Over the following three months, Jake grows to sympathize with the natives. After Jake is initiated into the tribe, he and Neytiri choose each other as mates, soon afterward, Jake reveals his change of allegiance when he attempts to disable a bulldozer that threatens to destroy a sacred Na'vi site; when Quaritch shows a video recording of Jake's attack on the bulldozer to Administrator Parker Selfridge, another in which Jake admits that the Na'vi will never abandon Hometree, Selfridge orders Hometree destroyed. Despite Grace's argument that destroying Hometree could damage the biological neural network native to Pandora, Selfridge gives Jake and Grace one hour to convince the Na'vi to evacuate before commencing the attack. While trying to warn the Na'vi, Jake confesses to being a spy, the Na'vi take him and Grace captive. Seeing this, Quaritch's men destroy Hometree. Mo'at frees Jake and Grace, but they are detached from their avatars and imprisoned by Quaritch's forces. Pilot Trudy Chacón, disgusted by Quaritch's brutality, frees Jake and Norm, airlifts them to Grace's outpost, but during the escape Quaritch fires at them, hitting Grace.
To regain the Na'vi's trust, Jake connects his mind to that of Toruk, a dragon-like predator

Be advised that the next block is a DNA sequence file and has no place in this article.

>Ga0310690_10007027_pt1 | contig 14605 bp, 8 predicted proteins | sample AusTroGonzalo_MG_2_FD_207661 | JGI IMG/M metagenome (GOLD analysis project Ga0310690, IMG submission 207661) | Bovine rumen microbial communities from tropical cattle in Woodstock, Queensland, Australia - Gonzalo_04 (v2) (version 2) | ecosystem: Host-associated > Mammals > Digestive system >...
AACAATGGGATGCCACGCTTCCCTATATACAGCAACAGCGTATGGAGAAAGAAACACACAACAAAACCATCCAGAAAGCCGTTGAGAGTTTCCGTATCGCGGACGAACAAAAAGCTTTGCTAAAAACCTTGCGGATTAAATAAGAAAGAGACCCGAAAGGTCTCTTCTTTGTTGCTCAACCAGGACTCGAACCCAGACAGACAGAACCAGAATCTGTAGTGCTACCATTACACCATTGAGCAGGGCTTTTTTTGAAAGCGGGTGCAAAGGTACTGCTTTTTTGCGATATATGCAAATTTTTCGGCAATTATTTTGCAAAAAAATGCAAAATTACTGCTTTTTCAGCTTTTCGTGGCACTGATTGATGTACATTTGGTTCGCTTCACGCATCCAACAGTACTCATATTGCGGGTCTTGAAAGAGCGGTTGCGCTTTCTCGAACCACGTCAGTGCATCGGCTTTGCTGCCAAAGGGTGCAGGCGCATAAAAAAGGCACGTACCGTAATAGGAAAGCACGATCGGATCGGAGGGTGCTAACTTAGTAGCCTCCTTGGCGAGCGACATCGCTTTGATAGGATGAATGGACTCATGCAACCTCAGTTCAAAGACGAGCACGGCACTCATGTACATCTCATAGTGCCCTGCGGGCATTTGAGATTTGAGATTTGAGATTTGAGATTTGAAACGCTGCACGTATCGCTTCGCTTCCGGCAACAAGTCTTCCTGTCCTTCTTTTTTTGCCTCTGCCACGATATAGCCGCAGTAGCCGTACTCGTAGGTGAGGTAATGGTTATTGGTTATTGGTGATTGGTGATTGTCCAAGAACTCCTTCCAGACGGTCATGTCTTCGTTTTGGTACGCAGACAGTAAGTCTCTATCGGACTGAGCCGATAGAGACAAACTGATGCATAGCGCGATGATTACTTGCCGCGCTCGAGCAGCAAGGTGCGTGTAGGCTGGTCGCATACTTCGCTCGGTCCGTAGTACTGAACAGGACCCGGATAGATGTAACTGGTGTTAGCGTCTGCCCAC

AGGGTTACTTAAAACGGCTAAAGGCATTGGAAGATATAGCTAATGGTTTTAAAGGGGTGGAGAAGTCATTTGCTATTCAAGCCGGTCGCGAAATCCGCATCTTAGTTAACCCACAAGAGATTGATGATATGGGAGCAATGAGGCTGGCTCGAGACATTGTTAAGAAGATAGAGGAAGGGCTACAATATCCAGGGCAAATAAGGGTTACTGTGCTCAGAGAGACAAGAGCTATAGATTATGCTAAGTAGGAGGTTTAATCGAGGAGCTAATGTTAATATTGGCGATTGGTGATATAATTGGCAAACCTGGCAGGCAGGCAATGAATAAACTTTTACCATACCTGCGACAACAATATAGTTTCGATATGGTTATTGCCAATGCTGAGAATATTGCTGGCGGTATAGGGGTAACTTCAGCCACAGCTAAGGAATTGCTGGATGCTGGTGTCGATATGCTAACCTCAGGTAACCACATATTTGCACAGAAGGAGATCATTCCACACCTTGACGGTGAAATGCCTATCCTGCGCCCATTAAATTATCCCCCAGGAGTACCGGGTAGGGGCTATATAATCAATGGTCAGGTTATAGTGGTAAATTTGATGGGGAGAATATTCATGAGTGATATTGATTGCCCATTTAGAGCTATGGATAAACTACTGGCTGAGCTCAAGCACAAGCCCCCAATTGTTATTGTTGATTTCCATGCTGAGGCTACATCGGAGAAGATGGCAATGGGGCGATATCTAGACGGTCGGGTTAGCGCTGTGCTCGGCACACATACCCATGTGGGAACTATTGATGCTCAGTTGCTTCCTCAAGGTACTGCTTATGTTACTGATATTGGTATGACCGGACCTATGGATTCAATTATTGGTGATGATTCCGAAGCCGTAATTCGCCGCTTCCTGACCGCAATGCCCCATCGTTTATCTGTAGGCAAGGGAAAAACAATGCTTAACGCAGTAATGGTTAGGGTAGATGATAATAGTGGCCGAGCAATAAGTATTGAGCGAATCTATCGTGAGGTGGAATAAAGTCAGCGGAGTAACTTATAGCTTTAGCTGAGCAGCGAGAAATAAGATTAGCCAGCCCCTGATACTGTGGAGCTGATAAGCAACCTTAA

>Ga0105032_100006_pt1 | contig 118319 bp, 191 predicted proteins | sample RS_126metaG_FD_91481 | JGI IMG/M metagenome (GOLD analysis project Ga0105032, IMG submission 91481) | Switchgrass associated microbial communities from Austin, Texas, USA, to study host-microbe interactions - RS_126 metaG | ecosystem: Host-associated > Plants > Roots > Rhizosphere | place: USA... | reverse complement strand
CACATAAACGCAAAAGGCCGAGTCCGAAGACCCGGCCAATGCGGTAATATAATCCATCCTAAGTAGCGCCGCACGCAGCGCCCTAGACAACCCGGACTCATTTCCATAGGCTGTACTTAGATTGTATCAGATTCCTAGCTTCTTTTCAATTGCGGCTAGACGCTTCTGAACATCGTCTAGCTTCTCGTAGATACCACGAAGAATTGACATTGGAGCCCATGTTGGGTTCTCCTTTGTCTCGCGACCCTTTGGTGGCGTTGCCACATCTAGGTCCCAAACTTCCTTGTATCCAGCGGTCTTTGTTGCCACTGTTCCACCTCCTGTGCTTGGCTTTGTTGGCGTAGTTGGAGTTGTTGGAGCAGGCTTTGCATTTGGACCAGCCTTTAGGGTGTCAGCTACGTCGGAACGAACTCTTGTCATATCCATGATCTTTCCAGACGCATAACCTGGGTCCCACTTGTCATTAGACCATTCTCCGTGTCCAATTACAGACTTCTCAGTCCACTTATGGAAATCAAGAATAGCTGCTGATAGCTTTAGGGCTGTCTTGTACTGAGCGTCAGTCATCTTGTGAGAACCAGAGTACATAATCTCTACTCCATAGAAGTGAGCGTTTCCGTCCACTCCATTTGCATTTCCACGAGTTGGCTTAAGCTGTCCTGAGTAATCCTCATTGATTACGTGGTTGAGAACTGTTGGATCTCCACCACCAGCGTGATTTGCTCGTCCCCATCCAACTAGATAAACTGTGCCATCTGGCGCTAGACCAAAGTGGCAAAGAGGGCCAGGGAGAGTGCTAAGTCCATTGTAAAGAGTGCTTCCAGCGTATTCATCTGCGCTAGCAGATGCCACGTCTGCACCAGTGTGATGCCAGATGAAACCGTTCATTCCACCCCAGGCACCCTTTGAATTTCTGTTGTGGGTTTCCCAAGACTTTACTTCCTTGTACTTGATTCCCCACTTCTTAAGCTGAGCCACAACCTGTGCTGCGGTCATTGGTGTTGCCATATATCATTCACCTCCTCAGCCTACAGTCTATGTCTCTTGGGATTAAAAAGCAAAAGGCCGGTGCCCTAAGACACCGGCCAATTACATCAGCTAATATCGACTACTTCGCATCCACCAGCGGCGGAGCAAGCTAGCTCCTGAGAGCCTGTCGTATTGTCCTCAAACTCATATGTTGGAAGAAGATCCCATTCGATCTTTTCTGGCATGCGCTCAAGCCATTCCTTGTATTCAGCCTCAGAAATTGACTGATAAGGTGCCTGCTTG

Greek Americans are Americans of full or partial Greek ancestry. About 1.3 million Americans are of Greek descent, although there are estimates that raise this number to 3 million, 321,144 people older than five spoke Greek at home in 2010. Greek Americans have the highest concentrations in the New York City and Chicago regions, but have settled in major metropolitan areas across the United States. In 2000, Tarpon Springs, Florida was home to the highest per capita representation of Greek Americans in the country; the United States is home to the largest Greek community outside of Greece, ahead of Australia, Albania, Canada and the United Kingdom. The first Greek known to have been to what is now the United States was Don Theodoro, a sailor who landed on Florida with the Narváez expedition in 1528, he died during the expedition. In 1592, Greek captain Juan de Fuca sailed up the Pacific coast under the Spanish flag, in search of the fabled Northwest Passage between the Pacific and the Atlantic.
He reported discovering a body of water, a strait which today bears his name: the Strait of Juan de Fuca, which today forms part of the Canada–United States border. About 500 Greeks from Smyrna and Mani settled in New Smyrna Beach, Florida in 1768; the colony was unsuccessful, the settlers moved to St. Augustine in 1776; the St Photios Greek Chapel exists as a remnant of their presence, is believed to be the oldest still standing Greek Orthodox religious structure in the United States. The first significant Greek community to develop was in Louisiana during the 1850s. By 1866, the community was numerous and prosperous enough to have a Greek consulate and the first official Greek Orthodox Church in the United States. During that period, most Greek immigrants to the New World came from Asia Minor and those Aegean Islands still under Ottoman rule. By 1890, there were 15,000 Greeks living in the U. S. Immigration picked up again in the 1890s and early 20th century, due to economic opportunity in the U.